## How the Jacobian can Detect Cusps and Self-intersections

Let be a subset of the plane defined by the vanishing of a smooth (that is, derivatives of all orders exist) function . For simplicity, it is assumed throughout that is not identically zero.

For example, if then the set is the unit circle. This can be readily visualised using the online Sage Notebook. Sign in to Sage, create a new worksheet, and type: var(‘x,y’); implicit_plot(x^2+y^2-1==0, (x, -2, 2), (y, -2, 2)); NOTE: WordPress automatically converts the first apostrophe in var(‘x,y’); from the correct to the incorrect `.

Next, try: var(‘x,y’); implicit_plot(x^3+y^3-x*y==0, (x, -2, 2), (y, -2, 2));

Note that this second example has a self-intersection; if one considers starting at one end of the line and walking to the other end, there will be a point that will be passed over twice, once when entering the loop and once upon exit.

Thirdly, try: var(‘x,y’); implicit_plot(x^3-y^2==0, (x, -2, 2), (y, -2, 2));

This third example has a cusp; if one endeavours to drive a car from the bottom end of the line to the top end, one will get stuck at the cusp with the car pointing to the left but the “road” continuing off to the right.

Roughly speaking, and as a good introduction to differential geometry, a (concrete) manifold is a subset of that does not contain cusps (that is, it is smooth) and does not contain self-intersections (that is, it is locally Euclidean). Regardless, it is interesting to ask how difficult it is to determine if the set has any cusps or self-intersections. The intuitive principle of driving a car along the curve to detect cusps or self-intersections may appear difficult to translate into a mathematical tool, especially for detecting self-intersections.

Note though that driving a car corresponds to a parametrisation of the curve: roughly speaking, constructing functions and such that for all . Finding a self-intersection is equivalent to finding a non-trivial () solution to and . This is a difficult “global” problem. However, the curve has been specified implicitly by , and perhaps the problem is not global but only local with respect to this implicit formulation?

Detecting cusps and self-intersections really is only a local problem with respect to , meaning that knowledge of what looks like anywhere except in a small neighbourhood of a point is irrelevant to determining whether there is a singularity or self-intersection at . This suggests considering a Taylor series of about the point of interest. [Technically, we would also want to be analytic if we are relying on a Taylor series argument, but we are focusing here on gaining a feel for the problem in the first instance.] It is also worth noting that this is also an example of “unhelpful intuition”; thinking of driving cars is a hindrance, not a help.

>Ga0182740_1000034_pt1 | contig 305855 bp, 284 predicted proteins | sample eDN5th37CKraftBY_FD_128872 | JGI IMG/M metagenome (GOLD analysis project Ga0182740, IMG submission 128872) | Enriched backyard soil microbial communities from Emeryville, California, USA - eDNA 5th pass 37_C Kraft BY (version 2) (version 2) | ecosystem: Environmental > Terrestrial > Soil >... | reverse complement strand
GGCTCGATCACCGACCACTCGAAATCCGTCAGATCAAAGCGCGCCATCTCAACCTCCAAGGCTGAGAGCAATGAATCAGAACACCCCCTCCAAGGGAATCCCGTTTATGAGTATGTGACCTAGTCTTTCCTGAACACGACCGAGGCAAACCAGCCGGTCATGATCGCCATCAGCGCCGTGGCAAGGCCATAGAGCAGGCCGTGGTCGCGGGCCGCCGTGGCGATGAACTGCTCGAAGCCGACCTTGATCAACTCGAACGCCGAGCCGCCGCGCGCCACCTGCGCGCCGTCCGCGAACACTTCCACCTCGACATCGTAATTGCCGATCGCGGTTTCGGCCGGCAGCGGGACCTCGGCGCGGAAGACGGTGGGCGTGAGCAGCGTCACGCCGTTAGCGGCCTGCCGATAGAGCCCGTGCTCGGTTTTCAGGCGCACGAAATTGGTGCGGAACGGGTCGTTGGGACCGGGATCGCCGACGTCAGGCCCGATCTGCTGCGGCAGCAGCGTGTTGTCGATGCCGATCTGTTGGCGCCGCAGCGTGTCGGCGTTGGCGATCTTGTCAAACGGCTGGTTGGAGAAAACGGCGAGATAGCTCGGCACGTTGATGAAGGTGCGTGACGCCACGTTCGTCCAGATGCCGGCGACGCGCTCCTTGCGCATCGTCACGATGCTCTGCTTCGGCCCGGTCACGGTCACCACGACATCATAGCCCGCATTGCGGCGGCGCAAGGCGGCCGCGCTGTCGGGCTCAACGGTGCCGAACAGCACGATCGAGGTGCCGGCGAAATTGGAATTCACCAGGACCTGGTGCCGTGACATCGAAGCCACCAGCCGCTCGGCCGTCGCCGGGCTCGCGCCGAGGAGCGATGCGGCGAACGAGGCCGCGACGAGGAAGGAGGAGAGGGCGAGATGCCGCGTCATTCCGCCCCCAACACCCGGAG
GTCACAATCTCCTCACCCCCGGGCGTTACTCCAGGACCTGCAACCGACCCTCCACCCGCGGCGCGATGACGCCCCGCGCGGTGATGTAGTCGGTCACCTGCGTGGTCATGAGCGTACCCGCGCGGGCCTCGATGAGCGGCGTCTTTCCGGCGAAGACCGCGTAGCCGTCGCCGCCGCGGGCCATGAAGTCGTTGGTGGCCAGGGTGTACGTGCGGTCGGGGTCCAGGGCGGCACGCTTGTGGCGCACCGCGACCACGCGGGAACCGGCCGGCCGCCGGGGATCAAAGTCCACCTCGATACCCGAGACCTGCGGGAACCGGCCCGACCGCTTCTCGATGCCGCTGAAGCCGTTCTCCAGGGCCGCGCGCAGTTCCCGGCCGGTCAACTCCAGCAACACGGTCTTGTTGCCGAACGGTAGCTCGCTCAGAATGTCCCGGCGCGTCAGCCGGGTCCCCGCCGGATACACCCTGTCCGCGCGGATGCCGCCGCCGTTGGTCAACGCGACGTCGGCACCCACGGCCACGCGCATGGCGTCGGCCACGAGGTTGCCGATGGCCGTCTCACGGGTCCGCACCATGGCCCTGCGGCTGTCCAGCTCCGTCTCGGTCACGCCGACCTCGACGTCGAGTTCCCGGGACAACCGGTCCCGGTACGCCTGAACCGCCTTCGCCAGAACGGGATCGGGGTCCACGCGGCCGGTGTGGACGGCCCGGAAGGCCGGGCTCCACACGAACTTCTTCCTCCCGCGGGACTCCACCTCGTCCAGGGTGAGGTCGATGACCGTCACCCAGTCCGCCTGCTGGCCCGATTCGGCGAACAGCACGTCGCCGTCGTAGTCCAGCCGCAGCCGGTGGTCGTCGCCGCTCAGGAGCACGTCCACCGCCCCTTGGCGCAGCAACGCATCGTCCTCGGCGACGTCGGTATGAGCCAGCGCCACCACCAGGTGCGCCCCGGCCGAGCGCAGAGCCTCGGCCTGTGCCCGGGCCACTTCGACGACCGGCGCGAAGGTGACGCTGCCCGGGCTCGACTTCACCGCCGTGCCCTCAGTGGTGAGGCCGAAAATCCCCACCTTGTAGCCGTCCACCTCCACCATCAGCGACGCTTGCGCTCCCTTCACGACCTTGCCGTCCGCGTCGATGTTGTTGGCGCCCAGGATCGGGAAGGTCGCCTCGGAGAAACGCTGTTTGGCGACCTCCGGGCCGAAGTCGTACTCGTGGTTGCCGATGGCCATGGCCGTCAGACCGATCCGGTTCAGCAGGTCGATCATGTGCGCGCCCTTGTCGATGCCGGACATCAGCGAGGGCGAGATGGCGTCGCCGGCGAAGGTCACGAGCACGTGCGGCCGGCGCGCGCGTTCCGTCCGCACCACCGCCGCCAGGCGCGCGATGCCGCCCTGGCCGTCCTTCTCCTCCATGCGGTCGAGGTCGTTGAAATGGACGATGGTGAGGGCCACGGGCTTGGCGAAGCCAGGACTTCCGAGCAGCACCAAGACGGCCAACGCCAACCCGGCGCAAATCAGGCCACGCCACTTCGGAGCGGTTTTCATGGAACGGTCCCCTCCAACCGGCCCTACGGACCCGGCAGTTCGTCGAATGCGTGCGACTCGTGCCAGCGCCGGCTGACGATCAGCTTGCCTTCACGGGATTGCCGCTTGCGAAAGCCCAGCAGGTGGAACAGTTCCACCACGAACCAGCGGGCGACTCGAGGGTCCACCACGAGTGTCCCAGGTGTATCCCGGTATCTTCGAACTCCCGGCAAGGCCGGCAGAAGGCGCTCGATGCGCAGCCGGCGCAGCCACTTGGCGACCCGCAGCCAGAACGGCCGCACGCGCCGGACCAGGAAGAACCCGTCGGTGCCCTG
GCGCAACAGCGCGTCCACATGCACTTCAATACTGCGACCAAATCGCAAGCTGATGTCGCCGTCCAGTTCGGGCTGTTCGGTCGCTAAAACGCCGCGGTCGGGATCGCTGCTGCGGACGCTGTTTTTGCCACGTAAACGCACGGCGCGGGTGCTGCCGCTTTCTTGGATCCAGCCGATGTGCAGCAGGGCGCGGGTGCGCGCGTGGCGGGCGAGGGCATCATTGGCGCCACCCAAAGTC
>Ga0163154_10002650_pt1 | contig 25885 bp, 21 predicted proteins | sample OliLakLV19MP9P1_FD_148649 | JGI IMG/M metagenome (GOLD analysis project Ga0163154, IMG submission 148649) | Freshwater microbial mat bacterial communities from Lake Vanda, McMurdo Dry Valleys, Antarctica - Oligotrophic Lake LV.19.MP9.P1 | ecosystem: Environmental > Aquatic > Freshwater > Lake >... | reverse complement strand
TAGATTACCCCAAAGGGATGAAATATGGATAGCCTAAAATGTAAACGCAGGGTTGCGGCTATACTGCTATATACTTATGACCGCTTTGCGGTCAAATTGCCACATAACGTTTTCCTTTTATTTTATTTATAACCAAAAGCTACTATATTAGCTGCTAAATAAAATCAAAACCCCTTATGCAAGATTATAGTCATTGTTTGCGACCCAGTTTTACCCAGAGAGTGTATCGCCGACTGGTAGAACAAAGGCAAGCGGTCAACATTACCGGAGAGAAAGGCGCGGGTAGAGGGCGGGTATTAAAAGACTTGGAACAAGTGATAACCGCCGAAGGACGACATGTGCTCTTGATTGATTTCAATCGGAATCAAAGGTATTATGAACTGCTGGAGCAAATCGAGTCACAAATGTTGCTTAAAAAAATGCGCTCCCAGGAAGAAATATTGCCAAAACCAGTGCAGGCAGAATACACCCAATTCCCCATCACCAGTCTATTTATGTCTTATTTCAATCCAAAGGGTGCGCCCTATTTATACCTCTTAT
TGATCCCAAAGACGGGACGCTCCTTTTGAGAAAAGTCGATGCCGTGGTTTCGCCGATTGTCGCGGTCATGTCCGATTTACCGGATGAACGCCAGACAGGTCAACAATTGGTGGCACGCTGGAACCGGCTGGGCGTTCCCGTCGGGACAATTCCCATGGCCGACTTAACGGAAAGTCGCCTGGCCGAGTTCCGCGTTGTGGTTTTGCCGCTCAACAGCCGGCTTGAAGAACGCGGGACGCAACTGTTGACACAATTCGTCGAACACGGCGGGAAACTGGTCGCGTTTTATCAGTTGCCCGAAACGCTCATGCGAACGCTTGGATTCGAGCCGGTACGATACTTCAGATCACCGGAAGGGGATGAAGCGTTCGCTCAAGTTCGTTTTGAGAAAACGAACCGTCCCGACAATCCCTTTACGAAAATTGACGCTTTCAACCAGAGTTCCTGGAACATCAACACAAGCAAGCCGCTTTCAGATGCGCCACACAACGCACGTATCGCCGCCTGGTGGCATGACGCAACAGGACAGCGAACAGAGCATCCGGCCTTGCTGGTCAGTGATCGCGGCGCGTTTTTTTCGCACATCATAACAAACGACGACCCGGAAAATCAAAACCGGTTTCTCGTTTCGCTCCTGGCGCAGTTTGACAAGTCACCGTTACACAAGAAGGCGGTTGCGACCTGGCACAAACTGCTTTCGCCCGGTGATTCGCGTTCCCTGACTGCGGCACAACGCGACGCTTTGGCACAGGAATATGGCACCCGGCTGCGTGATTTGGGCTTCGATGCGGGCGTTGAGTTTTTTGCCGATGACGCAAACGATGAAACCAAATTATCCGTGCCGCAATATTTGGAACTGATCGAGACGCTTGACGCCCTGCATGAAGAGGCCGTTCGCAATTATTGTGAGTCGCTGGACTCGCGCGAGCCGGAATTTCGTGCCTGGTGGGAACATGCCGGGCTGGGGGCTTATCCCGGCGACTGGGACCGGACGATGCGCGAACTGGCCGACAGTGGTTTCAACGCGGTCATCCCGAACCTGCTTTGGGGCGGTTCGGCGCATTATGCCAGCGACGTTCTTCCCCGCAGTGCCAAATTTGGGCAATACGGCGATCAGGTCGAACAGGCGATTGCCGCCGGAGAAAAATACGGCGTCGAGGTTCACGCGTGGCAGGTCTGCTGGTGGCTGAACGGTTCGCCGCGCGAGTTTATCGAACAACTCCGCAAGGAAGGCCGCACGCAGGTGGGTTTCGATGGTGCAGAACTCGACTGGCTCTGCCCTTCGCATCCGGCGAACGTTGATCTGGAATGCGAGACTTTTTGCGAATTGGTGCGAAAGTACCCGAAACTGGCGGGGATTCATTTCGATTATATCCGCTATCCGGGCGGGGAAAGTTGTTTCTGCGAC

Choose a point lying on , that is, . Then where the dots denote higher-order terms. If either or is non-zero then contains a linear term, and the linear term dominates the behaviour of when is sufficiently close to . The linear equation describes a straight line; there can be no cusps or self-intersections. This argument can be made rigorous using the implicit function theorem, even when is not analytic: if for every point , either or is non-zero at , then contains no self-intersections or cusps. This result, stated more generally in terms of the rank of the Jacobian matrix, appears near the beginning in most differential geometry textbooks. Without the above considerations though, it may appear mysterious how the Jacobian can detect cusps and self-intersections. (The key point is not to think in terms of a parametrisation of the curve, but instead, break the space into neighbourhoods which are sufficiently small that it is possible to determine exactly what looks like. To belabour the point, if a point in is not in then it is not in .)

Textbooks generally do not mention explicitly though that if fails this “Jacobian test” then it may still be a manifold. The above makes this clear; if then it is necessary to examine higher-order terms before making any claims. As a simple example, fails the test at because both and are zero at the origin, yet is the straight line given equivalently by .